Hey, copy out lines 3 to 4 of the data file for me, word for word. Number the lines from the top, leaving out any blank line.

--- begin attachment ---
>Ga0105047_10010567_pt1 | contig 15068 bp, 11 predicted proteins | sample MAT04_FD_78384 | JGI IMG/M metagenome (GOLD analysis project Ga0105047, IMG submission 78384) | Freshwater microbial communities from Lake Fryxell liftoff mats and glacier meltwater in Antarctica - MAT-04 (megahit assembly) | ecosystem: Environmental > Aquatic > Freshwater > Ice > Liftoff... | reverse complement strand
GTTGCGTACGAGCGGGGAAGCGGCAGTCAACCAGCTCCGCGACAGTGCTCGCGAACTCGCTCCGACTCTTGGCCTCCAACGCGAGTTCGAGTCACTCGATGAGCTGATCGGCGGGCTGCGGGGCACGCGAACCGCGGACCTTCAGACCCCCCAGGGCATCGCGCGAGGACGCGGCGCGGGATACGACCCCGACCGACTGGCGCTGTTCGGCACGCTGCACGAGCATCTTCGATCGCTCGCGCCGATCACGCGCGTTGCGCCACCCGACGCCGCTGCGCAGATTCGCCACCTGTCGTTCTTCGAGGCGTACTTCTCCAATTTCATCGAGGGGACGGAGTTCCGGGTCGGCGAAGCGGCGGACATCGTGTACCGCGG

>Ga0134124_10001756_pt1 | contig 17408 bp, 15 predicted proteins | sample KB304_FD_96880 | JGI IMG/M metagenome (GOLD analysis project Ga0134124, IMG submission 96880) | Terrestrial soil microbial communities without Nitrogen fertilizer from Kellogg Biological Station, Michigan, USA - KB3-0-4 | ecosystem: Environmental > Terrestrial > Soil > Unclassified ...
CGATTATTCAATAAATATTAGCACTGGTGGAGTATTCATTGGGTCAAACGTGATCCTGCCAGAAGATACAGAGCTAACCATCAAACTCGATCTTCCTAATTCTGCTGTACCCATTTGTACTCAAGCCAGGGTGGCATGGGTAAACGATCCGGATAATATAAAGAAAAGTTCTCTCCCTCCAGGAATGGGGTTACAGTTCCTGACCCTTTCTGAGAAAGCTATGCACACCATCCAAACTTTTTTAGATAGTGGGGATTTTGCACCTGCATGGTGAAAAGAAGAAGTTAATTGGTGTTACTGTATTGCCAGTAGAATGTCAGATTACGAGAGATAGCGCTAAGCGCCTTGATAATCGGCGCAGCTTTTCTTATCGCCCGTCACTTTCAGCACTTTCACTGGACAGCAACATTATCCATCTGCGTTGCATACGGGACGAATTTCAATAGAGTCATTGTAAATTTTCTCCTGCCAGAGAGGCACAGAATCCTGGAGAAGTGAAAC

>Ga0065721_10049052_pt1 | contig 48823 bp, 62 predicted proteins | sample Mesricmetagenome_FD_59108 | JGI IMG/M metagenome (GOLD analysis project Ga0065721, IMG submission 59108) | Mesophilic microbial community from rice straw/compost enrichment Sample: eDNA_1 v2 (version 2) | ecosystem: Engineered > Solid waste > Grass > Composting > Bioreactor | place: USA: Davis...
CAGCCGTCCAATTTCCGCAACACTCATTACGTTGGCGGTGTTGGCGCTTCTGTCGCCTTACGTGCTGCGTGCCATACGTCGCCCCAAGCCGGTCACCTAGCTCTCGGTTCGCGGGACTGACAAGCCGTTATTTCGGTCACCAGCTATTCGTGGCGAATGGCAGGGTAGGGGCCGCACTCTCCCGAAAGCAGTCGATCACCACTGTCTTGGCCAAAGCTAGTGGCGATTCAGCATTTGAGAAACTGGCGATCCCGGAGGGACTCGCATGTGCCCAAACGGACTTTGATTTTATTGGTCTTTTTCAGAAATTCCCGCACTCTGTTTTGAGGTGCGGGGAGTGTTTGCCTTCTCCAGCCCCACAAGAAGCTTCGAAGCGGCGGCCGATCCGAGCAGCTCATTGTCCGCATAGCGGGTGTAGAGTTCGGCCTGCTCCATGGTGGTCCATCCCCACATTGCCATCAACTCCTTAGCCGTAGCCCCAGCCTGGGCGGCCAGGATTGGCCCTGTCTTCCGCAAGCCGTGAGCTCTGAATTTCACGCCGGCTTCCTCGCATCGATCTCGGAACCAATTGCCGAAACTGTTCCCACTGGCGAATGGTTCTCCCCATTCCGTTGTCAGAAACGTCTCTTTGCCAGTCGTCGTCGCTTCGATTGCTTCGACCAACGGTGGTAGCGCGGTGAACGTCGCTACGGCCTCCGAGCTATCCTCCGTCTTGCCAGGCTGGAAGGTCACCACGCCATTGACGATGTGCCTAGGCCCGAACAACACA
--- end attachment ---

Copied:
>Ga0134124_10001756_pt1 | contig 17408 bp, 15 predicted proteins | sample KB304_FD_96880 | JGI IMG/M metagenome (GOLD analysis project Ga0134124, IMG submission 96880) | Terrestrial soil microbial communities without Nitrogen fertilizer from Kellogg Biological Station, Michigan, USA - KB3-0-4 | ecosystem: Environmental > Terrestrial > Soil > Unclassified ...
CGATTATTCAATAAATATTAGCACTGGTGGAGTATTCATTGGGTCAAACGTGATCCTGCCAGAAGATACAGAGCTAACCATCAAACTCGATCTTCCTAATTCTGCTGTACCCATTTGTACTCAAGCCAGGGTGGCATGGGTAAACGATCCGGATAATATAAAGAAAAGTTCTCTCCCTCCAGGAATGGGGTTACAGTTCCTGACCCTTTCTGAGAAAGCTATGCACACCATCCAAACTTTTTTAGATAGTGGGGATTTTGCACCTGCATGGTGAAAAGAAGAAGTTAATTGGTGTTACTGTATTGCCAGTAGAATGTCAGATTACGAGAGATAGCGCTAAGCGCCTTGATAATCGGCGCAGCTTTTCTTATCGCCCGTCACTTTCAGCACTTTCACTGGACAGCAACATTATCCATCTGCGTTGCATACGGGACGAATTTCAATAGAGTCATTGTAAATTTTCTCCTGCCAGAGAGGCACAGAATCCTGGAGAAGTGAAAC